By Argyll Cyrus Geducos
Malacañang assured that President Duterte will sign the bill seeking to establish the Philippine Identification (ID) system.
Presidential Spokesperson Harry Roque said in a statement that the Palace welcomes the approval by the bicameral conference committee of the.
He added that Malacañang finds the recent development a good news as this seeks to improve the delivery of services to the people.
“We welcome the approval of the National ID System by the House and Senate bicameral conference committee,” he said Thursday afternoon.
“This landmark bill is part of the legislative priority agenda of the Duterte administration to improve the delivery of government services; thus, once ratified, the President will sign this into law,” he added.
The bicameral committee approved the Senate version of the bill Tuesday night. According to Senator Panfilo Lacson, only minor amendments were made to Senate Bill 1738 or the Philippine Identification System (PhilSys) Act of 2018.
“They agreed to adopt the Senate version with minor amendments. May suggestion sila. Basta substantially Senate version yan (They have suggestions. But, substantially it is the Senate version),” Lacson said.
In March this year, Roque said he believes that President Duterte will most likely sign the bill due to the overwhelming support for a national ID system.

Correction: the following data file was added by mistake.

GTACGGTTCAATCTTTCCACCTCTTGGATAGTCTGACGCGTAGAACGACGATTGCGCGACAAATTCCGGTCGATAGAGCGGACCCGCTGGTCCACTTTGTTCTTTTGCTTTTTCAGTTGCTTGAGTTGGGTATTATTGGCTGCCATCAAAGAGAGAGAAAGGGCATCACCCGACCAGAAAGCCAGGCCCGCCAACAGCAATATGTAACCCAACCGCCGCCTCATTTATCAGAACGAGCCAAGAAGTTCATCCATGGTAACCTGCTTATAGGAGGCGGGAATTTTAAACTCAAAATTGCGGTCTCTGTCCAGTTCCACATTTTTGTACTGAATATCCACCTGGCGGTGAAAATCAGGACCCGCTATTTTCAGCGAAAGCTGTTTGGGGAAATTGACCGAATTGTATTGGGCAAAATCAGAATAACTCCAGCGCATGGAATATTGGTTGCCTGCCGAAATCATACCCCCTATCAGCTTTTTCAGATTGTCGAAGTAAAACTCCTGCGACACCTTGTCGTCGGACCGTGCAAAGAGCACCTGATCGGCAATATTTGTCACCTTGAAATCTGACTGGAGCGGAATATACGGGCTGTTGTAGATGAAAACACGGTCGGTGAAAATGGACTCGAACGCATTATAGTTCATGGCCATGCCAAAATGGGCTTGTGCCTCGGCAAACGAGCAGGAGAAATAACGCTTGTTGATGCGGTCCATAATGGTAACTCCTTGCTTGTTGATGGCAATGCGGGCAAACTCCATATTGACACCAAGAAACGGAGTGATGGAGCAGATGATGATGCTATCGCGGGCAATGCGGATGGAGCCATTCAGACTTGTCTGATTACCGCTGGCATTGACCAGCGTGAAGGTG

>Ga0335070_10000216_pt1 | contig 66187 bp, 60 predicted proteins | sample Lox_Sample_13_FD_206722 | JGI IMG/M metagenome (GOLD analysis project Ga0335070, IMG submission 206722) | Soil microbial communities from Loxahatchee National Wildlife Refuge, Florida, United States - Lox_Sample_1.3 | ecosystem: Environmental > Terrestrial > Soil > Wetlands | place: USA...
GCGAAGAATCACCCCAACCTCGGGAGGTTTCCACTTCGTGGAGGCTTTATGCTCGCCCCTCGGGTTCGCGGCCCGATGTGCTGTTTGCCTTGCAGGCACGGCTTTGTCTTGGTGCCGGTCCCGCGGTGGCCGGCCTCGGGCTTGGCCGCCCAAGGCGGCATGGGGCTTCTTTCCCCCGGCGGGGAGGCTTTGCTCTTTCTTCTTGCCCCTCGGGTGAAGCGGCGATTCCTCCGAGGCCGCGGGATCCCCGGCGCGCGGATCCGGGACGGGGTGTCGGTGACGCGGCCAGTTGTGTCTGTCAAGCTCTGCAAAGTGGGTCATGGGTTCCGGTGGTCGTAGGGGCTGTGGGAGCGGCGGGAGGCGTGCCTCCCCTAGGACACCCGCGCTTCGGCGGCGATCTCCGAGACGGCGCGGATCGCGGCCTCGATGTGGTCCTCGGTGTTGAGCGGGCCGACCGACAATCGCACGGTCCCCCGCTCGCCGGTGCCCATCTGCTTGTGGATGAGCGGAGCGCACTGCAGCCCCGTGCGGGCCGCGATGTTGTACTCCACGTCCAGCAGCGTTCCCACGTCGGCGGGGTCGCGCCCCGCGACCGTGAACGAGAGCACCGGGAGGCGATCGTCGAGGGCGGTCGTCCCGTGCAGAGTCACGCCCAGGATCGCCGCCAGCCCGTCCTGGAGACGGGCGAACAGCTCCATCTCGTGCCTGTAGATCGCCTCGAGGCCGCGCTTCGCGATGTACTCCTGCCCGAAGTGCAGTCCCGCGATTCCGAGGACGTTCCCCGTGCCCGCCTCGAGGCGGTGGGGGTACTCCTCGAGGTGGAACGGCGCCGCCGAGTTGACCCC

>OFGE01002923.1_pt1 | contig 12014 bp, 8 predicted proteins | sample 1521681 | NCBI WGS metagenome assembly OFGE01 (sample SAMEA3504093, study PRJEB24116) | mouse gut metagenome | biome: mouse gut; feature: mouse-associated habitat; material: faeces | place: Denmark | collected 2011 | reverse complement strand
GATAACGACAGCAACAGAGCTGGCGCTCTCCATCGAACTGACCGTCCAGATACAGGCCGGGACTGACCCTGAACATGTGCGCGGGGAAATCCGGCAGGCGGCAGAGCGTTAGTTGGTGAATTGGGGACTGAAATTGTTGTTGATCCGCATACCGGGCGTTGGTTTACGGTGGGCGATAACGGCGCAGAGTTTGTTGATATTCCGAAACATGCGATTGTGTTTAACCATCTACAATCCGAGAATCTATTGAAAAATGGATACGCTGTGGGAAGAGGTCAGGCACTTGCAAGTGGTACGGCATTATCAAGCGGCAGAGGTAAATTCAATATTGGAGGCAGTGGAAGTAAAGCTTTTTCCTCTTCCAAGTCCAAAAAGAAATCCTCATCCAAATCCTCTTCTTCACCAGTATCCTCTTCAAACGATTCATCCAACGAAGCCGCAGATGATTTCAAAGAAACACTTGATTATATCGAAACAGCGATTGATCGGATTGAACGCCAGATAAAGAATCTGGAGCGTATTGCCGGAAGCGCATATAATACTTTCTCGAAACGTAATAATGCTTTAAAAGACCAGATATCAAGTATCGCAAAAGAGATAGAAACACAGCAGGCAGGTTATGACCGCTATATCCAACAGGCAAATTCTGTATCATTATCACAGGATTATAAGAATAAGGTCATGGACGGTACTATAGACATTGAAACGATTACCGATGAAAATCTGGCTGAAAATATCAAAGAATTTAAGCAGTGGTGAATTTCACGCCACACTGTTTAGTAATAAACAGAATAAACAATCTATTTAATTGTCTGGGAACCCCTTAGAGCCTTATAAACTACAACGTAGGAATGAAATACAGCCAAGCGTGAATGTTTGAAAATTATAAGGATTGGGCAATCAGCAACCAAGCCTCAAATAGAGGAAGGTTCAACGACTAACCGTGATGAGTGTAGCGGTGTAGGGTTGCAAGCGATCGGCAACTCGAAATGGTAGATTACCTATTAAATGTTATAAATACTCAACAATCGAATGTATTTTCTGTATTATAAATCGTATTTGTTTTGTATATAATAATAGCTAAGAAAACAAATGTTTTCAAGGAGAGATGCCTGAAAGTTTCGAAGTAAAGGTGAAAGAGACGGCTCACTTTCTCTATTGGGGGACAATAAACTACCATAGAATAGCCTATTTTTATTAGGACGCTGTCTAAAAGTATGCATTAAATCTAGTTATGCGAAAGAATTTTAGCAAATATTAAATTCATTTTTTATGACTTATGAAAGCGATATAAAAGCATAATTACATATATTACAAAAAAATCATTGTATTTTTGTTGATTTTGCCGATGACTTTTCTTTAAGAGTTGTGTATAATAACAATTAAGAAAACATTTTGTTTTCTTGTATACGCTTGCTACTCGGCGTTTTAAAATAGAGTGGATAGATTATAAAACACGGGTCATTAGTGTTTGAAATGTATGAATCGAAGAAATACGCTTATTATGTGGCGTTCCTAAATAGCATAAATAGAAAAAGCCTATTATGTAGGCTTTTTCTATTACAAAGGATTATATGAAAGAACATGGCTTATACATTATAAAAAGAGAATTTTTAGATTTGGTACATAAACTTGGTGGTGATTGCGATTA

“I believe so because, in the last Cabinet meeting, there was an overwhelming consensus for the need for the national ID system,” the Palace official responded when asked if the President will approve the law.
“And there’s already a budget allotted in the 2018 national budget for the national ID,” he added.
Duterte, during his visit to the Kingdom of Saudi Arabia last year, addressed the desire of overseas Filipino workers (OFWs) for the Philippines to have a national identification system just like in Saudi Arabia. He said then that it would be “good” to have a national ID in the country.
The proposed Filipino Identification System will consolidate all government-issued ID systems into one to improve government services and limit red tape in government transactions. It is also seen to lower costs, streamline transactions, and provide ease and convenience.
The first time it was proposed was during the time of former President Fidel Ramos in 1996 through Administrative Order 308 but was declared unconstitutional by the Supreme Court (SC).
In 2005, former President Gloria Macapagal Arroyo mandated government agencies, through Executive Order 420, to streamline and harmonize their ID systems under a Unified Multi-Purpose Identification System. The SC this time upheld the legality of the said EO.
However, the opposition to the proposal revolves around the perceived threat to security and violation of privacy by the government’s collection of personal information.